Ever wonder how we win new business and contracts through competitive bidding?
If you want a peek behind the scenes, the secret is in the Request for Proposal (RFP) process! An organization (“the Buyer”) may post its RFP documents on a website (such as MERX, Biddingo, etc.) or invite preferred companies to bid.
Interested parties (“Proponents”) respond with a business proposal. The RFP texts specify the proposal contents, format, due date, scope of work, legal terms, conditions, contract duration and all other requirements.
Some RFPs are very precise, while others are quite vague or contradictory. Some are short, while others are hundreds of pages long. The secret is to read the RFP text very carefully, many times, to find out exactly what is required. Even the best business proposal in the world will be rejected outright if it is submitted just one minute past the deadline, submitted in the wrong format, or – alas – delivered to the wrong address. Just one deficiency or minor missing detail may result in disqualification or a much lower score.
Next, we ask ourselves, is this work for us? Do we want to do it? If the answer is YES, a team is formed and work on our responsive business proposal begins. The deadlines are usually extremely tight, so the scope of work (as we understand it) is quickly divided into tasks and assigned to team members.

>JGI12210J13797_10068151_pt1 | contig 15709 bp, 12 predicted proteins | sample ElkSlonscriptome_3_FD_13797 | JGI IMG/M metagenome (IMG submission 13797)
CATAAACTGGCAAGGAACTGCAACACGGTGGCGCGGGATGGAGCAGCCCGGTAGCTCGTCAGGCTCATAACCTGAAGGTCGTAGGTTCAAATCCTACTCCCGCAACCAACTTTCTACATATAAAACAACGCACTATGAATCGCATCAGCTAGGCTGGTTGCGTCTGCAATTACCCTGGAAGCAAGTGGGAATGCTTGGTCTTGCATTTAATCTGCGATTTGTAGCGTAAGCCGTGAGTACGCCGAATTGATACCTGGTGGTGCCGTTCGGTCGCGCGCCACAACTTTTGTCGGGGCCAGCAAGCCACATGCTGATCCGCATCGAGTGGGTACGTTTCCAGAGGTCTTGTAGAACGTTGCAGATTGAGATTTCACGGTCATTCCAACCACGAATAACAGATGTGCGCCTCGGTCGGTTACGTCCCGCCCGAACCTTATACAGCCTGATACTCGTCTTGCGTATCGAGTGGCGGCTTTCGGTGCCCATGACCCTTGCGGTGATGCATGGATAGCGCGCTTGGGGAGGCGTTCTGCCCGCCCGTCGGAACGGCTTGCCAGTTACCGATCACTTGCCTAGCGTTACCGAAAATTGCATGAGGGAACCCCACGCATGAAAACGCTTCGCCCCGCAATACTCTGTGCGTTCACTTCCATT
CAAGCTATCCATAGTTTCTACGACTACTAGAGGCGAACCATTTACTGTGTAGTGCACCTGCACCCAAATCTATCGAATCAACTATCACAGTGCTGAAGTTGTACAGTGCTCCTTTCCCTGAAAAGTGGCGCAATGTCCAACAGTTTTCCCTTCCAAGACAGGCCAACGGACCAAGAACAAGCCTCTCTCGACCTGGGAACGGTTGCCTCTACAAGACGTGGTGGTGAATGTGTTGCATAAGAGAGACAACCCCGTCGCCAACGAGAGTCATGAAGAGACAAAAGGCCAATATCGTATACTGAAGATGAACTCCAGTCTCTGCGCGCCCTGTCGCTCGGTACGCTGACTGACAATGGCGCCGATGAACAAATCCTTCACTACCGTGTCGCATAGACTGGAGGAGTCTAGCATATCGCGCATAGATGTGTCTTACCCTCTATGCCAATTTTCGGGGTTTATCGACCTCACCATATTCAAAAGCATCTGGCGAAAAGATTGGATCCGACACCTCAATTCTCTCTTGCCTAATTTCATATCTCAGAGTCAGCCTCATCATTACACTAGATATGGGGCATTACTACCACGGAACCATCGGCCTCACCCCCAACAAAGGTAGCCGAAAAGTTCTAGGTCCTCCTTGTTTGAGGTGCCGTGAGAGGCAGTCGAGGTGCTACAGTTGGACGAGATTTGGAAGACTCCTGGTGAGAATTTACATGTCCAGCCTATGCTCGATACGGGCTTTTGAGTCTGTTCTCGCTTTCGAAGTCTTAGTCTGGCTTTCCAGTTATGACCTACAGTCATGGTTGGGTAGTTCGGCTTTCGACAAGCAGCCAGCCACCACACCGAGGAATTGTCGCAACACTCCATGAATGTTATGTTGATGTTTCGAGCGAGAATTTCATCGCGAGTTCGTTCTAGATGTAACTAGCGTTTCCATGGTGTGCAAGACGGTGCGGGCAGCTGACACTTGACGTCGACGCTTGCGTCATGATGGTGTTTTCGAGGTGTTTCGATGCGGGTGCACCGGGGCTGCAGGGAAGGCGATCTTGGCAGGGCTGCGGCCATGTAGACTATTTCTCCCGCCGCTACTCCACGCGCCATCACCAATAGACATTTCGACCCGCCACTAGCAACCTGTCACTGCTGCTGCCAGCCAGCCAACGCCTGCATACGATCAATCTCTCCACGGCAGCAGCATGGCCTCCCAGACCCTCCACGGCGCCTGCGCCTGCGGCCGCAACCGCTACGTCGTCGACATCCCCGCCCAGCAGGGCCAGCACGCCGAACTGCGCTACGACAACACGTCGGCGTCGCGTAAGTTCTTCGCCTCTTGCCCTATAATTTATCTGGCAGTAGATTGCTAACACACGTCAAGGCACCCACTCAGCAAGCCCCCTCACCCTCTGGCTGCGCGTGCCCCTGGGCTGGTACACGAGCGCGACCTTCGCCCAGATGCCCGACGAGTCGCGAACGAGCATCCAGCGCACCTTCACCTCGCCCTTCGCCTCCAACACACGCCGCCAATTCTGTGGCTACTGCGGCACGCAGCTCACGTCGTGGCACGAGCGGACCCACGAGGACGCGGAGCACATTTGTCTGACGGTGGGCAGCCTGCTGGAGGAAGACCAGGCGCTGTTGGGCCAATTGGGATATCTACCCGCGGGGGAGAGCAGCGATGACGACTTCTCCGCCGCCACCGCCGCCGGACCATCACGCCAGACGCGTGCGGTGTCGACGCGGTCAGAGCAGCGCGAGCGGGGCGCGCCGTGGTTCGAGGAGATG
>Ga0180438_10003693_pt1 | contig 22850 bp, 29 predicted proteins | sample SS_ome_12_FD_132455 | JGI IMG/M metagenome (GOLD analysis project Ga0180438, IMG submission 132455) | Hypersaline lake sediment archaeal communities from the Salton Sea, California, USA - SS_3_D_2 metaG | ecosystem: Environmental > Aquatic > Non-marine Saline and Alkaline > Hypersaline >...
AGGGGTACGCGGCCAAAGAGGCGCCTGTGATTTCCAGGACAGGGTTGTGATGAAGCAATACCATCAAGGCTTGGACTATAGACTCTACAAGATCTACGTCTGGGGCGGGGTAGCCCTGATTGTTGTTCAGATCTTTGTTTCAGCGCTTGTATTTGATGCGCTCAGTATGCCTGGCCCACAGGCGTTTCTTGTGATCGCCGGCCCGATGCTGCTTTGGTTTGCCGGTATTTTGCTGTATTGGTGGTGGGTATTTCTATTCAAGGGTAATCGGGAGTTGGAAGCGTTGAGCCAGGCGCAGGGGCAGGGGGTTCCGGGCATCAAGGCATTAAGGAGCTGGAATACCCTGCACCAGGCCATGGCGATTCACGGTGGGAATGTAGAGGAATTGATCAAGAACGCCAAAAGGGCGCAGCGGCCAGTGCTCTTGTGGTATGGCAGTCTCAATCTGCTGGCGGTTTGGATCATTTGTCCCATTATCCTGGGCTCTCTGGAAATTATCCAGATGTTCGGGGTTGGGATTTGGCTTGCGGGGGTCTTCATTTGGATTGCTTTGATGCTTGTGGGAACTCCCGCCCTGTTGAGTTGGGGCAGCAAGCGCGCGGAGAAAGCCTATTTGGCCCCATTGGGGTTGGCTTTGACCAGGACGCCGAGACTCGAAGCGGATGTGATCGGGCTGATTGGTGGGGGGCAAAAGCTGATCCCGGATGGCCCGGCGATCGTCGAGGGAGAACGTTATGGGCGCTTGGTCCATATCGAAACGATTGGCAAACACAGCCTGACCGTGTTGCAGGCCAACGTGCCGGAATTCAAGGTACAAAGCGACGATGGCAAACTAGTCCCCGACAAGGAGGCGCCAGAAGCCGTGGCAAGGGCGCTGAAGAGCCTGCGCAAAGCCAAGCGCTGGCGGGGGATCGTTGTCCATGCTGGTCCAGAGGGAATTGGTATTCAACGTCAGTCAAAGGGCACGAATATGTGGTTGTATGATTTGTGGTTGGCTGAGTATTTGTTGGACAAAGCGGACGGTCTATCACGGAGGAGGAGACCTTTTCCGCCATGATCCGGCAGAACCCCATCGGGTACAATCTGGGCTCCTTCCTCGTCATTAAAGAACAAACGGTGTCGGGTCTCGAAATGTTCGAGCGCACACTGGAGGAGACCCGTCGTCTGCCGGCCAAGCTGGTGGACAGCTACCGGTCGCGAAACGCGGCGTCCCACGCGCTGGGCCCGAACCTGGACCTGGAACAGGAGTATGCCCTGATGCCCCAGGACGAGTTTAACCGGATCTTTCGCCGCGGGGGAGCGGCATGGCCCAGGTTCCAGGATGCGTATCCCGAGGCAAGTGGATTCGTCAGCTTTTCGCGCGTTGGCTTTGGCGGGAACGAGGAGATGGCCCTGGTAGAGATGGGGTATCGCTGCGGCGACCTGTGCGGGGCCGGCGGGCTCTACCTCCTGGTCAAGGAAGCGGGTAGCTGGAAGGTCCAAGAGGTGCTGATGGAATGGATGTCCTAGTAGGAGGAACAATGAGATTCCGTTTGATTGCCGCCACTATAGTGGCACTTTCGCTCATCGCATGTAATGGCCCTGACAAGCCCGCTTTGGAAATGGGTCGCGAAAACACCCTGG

If directives or explanations in the RFP text are not clear, our designated team leader directs questions to the Buyer’s contact person designated in the RFP. Often, the question period has a cut-off date, so we must be careful to ask all questions before this deadline.
Answers to questions and other amendments are usually, but not always, provided to all registered Proponents in a document called an addendum. An addendum may significantly (and suddenly) change the original scope of work, so each one must be read very carefully.
After our painstaking teamwork, our final proposal is delivered to the Buyer as instructed for evaluation.
The Buyer’s internal proposal evaluators review all accepted proposals, which means the evaluators may be reading hundreds of pages in a very short period of time. Proposals are scored and ranked according to the Buyer’s stated criteria in the RFP text. A winner is picked and – it’s ASP!